Webpages | Marketing Practices
This section can help you create accessible webpages and offers guidance for online student photography and student stories.
CONNECTION | For guidance on web forms, see Inclusive Forms.
DOs & DON’Ts | if nothing else, follow these guidelines
- DO receive student consent for photographs.
- DO acknowledge individual students where possible.
Observe the following guidelines.
- Include descriptive page titles.
For example, a page describing merit-based financial aid for undergraduate biology students might read, “Biology Scholarships | Undergraduate.” It should not use generic language, like “Money” or “Look Here.”
- Use headings appropriately.
Headings separate information on your page and make it easily navigable. Segment your page’s language into clear chunks and apply descriptive headings. For example, a checklist might have the heading “Tips for the Application Process.”
- Do not used fixed-width tables.
This can prevent content from resizing and so may impede users with visual impairment from reading content.
- Use alternative text with images.
Alternative text appears when you hover your mouse over an image. The alternative text is used by text-to-speech programs for people with low sight or dyslexia, for example.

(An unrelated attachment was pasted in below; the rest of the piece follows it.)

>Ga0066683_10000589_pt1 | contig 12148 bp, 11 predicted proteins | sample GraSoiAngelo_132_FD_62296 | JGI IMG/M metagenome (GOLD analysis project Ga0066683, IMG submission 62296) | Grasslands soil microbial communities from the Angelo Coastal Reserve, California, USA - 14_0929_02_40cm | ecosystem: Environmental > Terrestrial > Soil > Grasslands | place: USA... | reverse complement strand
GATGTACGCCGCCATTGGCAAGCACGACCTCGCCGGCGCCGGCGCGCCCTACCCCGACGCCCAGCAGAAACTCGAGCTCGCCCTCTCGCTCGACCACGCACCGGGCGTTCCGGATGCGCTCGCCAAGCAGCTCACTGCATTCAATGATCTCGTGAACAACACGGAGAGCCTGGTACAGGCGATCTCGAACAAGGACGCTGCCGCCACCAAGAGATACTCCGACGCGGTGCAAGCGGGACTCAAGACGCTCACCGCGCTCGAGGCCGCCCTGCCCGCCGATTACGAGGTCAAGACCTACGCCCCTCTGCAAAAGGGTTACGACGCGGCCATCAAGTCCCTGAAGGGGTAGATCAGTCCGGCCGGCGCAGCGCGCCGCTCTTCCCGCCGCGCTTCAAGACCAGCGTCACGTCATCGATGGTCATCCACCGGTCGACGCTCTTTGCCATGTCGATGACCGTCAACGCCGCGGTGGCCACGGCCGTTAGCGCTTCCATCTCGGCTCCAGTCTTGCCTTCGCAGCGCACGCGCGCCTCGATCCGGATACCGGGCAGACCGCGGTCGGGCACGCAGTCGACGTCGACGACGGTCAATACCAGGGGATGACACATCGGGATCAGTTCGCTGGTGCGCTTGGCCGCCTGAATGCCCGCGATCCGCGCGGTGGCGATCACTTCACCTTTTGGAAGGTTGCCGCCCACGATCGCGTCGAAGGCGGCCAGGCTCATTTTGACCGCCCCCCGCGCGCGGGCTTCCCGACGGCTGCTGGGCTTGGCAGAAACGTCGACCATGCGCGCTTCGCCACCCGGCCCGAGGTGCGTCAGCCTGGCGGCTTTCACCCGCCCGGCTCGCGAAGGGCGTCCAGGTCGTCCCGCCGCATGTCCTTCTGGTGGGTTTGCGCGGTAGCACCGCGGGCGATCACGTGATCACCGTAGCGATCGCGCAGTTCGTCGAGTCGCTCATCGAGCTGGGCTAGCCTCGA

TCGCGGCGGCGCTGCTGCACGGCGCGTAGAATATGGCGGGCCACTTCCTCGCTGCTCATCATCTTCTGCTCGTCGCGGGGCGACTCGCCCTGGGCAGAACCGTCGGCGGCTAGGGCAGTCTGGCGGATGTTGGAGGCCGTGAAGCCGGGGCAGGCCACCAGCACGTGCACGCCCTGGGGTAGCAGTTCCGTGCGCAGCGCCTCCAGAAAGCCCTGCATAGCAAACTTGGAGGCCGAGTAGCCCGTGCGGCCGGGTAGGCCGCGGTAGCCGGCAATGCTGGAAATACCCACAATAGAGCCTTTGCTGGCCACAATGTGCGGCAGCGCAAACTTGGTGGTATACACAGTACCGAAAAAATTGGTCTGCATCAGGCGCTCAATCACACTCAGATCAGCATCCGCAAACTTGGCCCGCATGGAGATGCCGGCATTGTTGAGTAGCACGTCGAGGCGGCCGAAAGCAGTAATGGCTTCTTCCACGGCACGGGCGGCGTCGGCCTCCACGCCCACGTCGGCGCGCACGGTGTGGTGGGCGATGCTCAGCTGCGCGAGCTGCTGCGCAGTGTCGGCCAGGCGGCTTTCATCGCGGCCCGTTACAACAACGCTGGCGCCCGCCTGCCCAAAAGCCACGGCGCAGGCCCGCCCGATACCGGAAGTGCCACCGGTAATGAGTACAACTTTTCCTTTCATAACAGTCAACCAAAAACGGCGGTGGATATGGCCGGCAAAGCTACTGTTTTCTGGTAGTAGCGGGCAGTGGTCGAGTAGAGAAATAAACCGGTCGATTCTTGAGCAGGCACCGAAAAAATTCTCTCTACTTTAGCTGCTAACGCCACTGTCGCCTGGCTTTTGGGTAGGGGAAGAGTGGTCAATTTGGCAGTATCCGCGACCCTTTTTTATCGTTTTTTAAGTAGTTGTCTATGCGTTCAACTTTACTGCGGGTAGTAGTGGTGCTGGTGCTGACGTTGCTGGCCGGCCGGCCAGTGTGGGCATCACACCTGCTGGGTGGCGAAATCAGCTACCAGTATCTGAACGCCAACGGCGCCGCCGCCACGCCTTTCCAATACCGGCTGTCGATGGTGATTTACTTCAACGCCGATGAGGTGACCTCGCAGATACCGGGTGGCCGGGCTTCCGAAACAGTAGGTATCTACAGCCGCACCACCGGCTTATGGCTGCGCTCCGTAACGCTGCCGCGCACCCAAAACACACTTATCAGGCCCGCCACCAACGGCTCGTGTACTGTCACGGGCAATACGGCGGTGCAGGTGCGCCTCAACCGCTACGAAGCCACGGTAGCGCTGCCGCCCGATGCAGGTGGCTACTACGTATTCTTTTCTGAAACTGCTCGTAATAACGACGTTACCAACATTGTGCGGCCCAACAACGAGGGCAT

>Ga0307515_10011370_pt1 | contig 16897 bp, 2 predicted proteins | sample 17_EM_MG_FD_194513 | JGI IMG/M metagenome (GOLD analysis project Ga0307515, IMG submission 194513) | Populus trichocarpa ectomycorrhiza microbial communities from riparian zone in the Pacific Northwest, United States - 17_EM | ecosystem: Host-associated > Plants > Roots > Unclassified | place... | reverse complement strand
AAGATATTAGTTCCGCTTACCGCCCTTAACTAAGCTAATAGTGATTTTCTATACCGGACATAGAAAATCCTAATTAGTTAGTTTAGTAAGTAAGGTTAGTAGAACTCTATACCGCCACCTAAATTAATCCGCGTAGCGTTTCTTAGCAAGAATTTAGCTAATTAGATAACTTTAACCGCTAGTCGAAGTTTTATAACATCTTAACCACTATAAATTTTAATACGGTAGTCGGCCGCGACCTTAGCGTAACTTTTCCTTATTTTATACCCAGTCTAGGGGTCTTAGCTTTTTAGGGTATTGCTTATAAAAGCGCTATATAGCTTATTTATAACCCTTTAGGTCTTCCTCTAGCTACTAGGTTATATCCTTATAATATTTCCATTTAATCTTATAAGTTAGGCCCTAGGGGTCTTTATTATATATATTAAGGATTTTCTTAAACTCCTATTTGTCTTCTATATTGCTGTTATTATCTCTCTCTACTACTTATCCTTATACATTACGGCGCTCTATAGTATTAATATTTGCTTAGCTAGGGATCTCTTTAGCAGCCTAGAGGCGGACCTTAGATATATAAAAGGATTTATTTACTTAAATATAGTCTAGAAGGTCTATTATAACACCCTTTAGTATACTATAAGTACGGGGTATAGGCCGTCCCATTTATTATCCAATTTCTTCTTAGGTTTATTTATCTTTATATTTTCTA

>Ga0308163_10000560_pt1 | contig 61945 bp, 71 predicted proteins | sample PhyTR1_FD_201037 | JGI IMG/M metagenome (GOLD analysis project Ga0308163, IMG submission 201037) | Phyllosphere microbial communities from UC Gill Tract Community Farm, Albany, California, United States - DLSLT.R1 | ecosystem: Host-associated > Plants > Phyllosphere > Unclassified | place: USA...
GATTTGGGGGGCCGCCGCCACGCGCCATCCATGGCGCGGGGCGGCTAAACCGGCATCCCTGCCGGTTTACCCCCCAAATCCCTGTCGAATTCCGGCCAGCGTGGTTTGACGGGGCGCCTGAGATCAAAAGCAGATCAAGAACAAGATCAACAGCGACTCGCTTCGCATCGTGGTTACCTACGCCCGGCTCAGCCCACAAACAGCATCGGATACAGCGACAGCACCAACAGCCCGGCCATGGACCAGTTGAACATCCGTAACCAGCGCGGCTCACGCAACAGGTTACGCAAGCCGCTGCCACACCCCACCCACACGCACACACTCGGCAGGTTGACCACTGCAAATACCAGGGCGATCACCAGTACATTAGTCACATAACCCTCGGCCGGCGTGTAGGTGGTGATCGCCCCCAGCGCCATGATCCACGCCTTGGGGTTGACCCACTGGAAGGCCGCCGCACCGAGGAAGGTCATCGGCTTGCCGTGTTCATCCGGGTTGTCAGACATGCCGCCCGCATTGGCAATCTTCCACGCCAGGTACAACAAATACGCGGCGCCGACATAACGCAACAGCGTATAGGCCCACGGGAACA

- Provide captions or transcripts of videos.
- Use dark text on a light background.
NOTE | For help with these elements or for additional guidelines, contact firstname.lastname@example.org
When a student’s image is used on the main, top-level or landing page of your program’s webpages, the student may be perceived to represent your program. For that reason, you should ensure the student has consented to using their likeness in such a location or to representing your program prominently.
Otherwise, photography used on the website should follow the same guidelines as photography used in other mediums.
When you use students’ images or stories to explain your program and its activities, use hyperlinks to better communicate who those students are.
- Hyperlink between your webpage and student stories.
For example, if your webpage references a program award, then hyperlink to a news story about a previous recipient’s achievements.
- Hyperlink between your images and student stories.
For example, if your webpage used a banner image of a student practicing in a clinic, hyperlink to that student’s story about how they discovered pacific.
- Hyperlink between student stories.
For example, if your webpage has a video of a student explaining why they chose their program, hyperlink to a news story about that student.
NOTE | Do not create additional webpages to list every student’s biography or to present every student’s portrait. These will hinder navigation of the website. You goal is to support student narratives, not to prevent website users from locating them.